Intermountain already has held some discussions with pharmaceutical companies about OutcomesMiner, Holzhauser said, although she declined to name them. She said the conversations had been productive in that they "asked questions we might not have asked ourselves in the course of clinical care. So we can see where we may have gaps in data and begin collecting that information."

Holzhauser admitted that clinical analytics based on the Intermountain population might not reflect the population of other healthcare organizations. Intermountain would like to form a collaborative with other healthcare systems that use OutcomesMiner to compare insights. However, it will not pool its de-identified data with that of other organizations. "The goal is not to create a big database in the sky," Davis noted. "The goal is to create a healthcare collaborative of institutions that bring unique data and informatics to the table to create value."

Intermountain has had an EHR since the 1970s that contains about 90 million patient records, Holzhauser noted. Although for most purposes its researchers are looking at only 2.5 million records, collected over the past 12 years, that's still a very large database that exceeds the size of most healthcare organizations' repositories.

Asked how big an organization would have to be to use OutcomesMiner, Davis said that the statistical power of the tool depends not just on the quantity, but also on the quality of data. However, he said that clients do not necessarily need to apply OutcomesMiner directly to their own data to gain value from it.

"There are two ways that clients can take advantage of the OutcomesMiner platform," he said. "They can enable it onsite with their own data. They can also subscribe to a portal to use the same interface but with Intermountain insights and data, so they can look at their own population and data and compare it to Intermountain's."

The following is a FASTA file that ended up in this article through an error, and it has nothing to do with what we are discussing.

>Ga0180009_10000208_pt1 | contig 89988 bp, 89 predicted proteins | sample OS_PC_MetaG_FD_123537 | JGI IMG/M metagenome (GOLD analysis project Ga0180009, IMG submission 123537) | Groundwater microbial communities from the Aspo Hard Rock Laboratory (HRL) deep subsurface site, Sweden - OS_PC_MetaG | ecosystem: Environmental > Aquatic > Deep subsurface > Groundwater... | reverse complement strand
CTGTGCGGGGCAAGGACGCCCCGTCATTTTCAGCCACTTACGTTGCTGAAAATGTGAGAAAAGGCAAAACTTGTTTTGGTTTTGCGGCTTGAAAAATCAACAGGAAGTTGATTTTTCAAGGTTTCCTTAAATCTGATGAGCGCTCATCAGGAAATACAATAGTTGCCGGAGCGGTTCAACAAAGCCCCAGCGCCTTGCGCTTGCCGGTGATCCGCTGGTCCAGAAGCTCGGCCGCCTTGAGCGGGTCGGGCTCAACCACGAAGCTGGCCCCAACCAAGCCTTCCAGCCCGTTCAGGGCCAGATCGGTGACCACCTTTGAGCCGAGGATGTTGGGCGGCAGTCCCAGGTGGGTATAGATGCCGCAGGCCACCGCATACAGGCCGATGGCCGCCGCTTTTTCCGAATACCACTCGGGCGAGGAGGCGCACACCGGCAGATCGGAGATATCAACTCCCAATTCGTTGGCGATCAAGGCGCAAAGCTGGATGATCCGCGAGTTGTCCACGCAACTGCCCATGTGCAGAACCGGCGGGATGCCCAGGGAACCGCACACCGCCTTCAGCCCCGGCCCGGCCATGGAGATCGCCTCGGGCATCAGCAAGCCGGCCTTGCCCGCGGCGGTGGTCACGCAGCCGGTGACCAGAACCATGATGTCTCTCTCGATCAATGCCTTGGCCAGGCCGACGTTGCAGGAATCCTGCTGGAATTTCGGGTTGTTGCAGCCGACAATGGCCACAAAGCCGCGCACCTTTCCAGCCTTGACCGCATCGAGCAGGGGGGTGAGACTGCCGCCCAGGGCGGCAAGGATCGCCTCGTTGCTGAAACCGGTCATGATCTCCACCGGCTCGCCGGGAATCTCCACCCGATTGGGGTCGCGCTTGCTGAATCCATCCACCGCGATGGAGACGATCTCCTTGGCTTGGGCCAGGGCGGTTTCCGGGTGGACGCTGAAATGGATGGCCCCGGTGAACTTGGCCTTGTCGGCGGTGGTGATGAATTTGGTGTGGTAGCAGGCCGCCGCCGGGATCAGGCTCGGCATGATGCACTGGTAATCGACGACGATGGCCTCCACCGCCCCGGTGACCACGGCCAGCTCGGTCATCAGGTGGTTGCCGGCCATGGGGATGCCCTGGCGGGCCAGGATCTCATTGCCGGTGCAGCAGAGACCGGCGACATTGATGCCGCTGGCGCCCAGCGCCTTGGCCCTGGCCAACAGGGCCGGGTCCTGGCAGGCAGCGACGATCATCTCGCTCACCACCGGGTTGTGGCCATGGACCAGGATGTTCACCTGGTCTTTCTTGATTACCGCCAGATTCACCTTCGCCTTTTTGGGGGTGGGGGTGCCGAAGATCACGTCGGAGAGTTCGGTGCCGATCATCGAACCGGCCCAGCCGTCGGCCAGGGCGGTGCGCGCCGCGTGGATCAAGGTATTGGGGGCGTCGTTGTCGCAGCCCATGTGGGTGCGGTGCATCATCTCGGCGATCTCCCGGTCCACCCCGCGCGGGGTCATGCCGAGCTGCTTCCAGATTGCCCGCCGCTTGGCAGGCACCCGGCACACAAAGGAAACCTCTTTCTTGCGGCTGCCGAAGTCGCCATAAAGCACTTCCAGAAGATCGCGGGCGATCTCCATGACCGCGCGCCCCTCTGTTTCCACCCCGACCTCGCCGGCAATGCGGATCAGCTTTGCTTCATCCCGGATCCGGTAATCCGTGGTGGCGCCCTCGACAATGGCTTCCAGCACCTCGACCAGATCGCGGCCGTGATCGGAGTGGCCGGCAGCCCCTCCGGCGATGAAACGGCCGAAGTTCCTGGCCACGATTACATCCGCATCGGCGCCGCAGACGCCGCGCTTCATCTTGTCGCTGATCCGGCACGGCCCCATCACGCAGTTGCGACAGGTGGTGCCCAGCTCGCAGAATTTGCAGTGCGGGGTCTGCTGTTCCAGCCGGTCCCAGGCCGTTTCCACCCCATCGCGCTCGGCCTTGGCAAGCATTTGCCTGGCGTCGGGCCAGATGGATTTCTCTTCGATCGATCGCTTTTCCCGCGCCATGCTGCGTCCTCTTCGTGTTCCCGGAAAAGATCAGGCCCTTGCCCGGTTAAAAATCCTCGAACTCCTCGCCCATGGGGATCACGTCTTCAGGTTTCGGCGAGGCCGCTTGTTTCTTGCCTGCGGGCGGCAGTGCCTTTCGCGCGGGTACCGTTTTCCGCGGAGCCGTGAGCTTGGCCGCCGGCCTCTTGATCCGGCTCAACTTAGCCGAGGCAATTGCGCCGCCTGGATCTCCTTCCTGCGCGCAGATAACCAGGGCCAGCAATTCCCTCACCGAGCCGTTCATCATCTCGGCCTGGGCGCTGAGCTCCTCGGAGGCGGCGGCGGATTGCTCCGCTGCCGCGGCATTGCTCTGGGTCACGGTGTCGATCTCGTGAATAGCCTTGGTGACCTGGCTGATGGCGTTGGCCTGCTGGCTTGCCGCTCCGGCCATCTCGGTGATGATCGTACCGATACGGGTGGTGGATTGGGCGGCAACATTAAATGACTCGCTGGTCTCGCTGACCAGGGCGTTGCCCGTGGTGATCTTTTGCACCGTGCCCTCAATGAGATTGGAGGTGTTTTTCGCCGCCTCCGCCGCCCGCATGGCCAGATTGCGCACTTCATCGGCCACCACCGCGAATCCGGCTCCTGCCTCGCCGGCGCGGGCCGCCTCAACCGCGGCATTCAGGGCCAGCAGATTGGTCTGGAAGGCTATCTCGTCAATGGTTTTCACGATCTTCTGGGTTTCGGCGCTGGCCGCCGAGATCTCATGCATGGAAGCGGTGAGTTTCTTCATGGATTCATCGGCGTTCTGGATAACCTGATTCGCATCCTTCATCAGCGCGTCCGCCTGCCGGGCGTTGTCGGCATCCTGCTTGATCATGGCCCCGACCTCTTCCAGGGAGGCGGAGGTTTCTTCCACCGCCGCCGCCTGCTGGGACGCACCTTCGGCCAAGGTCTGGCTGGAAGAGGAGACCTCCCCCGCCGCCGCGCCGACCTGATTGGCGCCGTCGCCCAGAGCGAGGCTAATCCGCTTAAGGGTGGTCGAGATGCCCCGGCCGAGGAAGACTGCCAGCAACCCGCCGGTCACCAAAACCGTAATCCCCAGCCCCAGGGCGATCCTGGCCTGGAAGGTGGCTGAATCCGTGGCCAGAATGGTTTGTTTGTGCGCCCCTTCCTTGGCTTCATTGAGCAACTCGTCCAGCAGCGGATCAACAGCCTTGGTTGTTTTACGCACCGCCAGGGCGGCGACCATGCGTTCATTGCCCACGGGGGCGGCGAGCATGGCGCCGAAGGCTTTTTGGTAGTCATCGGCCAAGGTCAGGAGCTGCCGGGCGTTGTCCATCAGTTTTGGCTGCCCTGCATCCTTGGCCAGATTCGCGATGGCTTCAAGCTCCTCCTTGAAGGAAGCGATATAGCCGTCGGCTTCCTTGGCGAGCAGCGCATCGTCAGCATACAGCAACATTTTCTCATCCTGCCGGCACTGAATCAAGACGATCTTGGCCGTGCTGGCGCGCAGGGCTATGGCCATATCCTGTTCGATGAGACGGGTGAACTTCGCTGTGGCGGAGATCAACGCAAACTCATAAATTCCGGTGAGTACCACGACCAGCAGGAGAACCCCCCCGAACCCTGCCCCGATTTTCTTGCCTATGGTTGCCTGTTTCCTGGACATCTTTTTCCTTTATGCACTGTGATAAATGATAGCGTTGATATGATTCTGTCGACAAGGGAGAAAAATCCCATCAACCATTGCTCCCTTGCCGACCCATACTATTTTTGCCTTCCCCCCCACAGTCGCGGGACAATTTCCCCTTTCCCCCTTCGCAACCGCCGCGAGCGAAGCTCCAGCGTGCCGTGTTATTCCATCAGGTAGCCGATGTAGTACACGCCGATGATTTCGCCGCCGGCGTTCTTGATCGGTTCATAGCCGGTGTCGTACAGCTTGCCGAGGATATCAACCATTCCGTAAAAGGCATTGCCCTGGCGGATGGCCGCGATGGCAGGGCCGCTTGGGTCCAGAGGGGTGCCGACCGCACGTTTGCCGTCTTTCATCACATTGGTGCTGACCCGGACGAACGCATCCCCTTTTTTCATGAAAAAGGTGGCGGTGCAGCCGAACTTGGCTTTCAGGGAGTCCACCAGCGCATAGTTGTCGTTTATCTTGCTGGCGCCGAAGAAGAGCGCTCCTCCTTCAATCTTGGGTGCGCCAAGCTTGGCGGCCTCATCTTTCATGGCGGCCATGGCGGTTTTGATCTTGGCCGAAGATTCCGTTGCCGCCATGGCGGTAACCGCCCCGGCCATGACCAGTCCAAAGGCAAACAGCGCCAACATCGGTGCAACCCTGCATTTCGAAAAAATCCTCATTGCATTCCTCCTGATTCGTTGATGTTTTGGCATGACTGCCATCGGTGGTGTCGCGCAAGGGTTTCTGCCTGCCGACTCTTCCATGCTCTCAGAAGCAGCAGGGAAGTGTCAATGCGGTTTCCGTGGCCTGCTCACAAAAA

Many healthcare organizations are starting to take advantage of the big data approach in various ways. For example, IBM just announced a collaboration with the Premier Healthcare Alliance and four healthcare systems to develop the analytic tools they'll need for population health management.

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jaysimmons
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jaysimmons,
User Rank: Apprentice
7/11/2013 | 10:23:24 PM
re: Intermountain, Deloitte Tool Analyzes Health Outcomes
The OutcomesMiner tool is just another great idea of how to
use Big Data effectively in healthcare. IGm a fan of data analysis but only if
it is used in the way this tool utilizes it, not necessarily to make decisions
for the physicians but to provide them with assistance when making decisions
regarding patient care. That and the ability of the tool to not only provide
statistical data but use the statistical data together with other pertinent
data to show factors that could have contributed to medical problems.

Jay Simmons
Information Week Contributor